ANALYSIS: In questioning authenticity of 'Access Hollywood' tape, President Trump seeks to define own reality

Trump privately questioned the authenticity of the "Access Hollywood" tape.

— -- Even in the realm of the whoppers that have defined the Trump era, this stands out.

No shred of evidence has been introduced to back up any part of such a theory.

When the 2005 tape’s emergence last October looked as though it might sink the campaign, candidate Trump broke his typical no-apologies rule to explicitly admit the voice on the tape was his, saying in a video statement, “I said it, I was wrong, and I apologize.” He repeatedly referred to the comment as “locker-room talk” when subsequently asked about it.

On one level, questioning the tape’s authenticity in private conversations might be an attempt by Trump to gain some credibility during a moment of cultural reassessment around sexual abuse and harassment.

“Let me just tell you, Roy Moore denies it,” Trump said last week. “That’s all I can say. He denies it. By the way, he totally denies it.”

There is another and potentially darker level to what might be the most audacious attempt by this president to define his own reality.

Even today, Trump suggested a contest to determine “the most dishonest, corrupt and/or distorted” television network. He tweeted that, except for Fox News, “they are all bad. Winner to receive the FAKE NEWS TROPHY!”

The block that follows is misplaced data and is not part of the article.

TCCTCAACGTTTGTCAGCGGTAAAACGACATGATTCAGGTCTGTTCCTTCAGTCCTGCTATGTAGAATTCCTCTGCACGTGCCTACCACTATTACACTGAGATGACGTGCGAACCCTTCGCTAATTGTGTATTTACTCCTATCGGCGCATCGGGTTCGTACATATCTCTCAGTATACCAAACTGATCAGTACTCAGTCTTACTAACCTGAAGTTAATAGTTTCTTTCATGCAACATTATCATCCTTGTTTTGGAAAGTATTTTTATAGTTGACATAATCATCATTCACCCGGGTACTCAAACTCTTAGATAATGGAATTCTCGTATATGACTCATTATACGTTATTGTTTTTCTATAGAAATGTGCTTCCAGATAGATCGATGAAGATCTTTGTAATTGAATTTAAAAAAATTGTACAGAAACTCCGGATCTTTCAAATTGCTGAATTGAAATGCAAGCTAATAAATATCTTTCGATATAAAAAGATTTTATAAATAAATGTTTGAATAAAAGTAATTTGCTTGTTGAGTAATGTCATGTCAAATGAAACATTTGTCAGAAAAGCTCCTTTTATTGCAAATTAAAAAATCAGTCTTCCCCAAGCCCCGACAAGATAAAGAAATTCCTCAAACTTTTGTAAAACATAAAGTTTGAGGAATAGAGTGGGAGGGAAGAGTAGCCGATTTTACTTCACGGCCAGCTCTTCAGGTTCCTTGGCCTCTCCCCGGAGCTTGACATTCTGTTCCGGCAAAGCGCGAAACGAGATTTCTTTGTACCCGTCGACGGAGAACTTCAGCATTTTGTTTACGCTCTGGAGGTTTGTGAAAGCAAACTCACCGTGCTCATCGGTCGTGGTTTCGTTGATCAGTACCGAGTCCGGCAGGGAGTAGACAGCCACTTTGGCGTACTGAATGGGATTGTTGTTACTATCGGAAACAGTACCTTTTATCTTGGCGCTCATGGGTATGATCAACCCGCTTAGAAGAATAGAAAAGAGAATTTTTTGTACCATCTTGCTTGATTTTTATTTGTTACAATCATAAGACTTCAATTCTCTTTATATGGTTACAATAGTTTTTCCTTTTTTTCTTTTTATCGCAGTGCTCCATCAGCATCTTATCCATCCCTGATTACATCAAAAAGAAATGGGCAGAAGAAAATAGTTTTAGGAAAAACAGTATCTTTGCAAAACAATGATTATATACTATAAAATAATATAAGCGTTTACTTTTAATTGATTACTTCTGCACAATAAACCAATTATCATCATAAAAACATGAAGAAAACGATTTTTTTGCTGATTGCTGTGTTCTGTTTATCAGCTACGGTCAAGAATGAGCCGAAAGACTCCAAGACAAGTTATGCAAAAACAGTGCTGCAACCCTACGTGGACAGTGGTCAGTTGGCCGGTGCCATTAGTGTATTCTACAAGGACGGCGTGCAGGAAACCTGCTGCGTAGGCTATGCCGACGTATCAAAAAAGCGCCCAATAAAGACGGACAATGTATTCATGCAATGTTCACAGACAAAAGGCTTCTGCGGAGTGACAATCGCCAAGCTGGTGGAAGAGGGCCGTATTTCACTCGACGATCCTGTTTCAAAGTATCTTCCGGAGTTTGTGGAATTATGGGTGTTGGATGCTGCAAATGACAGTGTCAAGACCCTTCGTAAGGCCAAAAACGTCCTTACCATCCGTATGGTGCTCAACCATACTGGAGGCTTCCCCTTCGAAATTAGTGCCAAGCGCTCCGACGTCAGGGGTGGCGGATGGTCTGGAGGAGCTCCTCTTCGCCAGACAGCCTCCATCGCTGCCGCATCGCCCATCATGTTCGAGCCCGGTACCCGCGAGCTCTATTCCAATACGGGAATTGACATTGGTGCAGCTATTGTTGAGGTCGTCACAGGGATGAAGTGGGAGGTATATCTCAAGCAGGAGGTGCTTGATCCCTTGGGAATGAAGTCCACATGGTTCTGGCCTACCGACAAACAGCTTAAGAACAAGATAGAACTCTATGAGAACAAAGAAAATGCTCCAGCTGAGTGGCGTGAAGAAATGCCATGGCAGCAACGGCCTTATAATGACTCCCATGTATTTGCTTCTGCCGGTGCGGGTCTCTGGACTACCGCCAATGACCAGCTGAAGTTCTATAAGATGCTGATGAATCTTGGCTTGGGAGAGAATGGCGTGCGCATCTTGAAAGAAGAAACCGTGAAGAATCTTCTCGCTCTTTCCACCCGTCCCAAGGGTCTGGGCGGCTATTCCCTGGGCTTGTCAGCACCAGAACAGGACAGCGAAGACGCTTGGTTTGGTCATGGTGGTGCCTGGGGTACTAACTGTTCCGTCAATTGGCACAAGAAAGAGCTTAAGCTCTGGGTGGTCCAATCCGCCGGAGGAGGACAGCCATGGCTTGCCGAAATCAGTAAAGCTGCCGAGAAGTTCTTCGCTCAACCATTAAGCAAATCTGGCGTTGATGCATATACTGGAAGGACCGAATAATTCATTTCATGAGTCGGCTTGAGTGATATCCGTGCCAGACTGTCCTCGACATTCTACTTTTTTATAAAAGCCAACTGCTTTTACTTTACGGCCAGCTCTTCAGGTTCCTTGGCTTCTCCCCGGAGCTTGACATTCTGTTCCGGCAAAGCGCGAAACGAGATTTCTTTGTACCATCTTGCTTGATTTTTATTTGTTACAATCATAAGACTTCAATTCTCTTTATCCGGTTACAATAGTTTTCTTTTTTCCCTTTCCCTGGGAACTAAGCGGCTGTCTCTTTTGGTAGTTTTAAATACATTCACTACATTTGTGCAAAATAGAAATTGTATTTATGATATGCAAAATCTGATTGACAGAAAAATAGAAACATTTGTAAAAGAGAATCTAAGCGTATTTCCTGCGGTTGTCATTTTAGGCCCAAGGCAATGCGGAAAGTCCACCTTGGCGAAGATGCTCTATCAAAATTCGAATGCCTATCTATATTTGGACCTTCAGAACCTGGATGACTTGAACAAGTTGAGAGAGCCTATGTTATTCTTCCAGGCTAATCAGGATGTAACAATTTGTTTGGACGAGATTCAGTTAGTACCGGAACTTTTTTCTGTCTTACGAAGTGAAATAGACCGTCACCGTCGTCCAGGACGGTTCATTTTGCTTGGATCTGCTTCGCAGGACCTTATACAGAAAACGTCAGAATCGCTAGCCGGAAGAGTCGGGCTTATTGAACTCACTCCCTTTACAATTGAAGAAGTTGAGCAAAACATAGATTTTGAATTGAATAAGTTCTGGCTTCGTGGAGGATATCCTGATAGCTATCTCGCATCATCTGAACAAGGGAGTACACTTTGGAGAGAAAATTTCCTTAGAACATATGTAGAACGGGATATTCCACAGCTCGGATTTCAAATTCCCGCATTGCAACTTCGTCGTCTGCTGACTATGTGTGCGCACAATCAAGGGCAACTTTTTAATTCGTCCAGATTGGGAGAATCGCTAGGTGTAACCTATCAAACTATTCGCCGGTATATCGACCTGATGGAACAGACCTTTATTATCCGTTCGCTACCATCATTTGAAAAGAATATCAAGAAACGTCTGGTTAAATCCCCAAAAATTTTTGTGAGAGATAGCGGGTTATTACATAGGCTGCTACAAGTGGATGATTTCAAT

The truth is that he regularly employs false or misleading statements in the normal course of a presidency that is anything but normal.

The Washington Post last month tallied more than 1,300 such statements over his first nine months in office. That list included everything from faulty superlatives about legislative accomplishments and goals to his false claim that “Obama had my ‘wires tapped’ in Trump Tower just before the victory.”

It is sometimes said of Trump that he gets in his own way by following his instincts, that his tweets and other utterances often get him and his agenda off track.

But denying indisputable facts is something different. Denying the authenticity of a tape Trump knows full well to be of him carries larger — and potentially far more troubling — meaning than a typical baseless claim.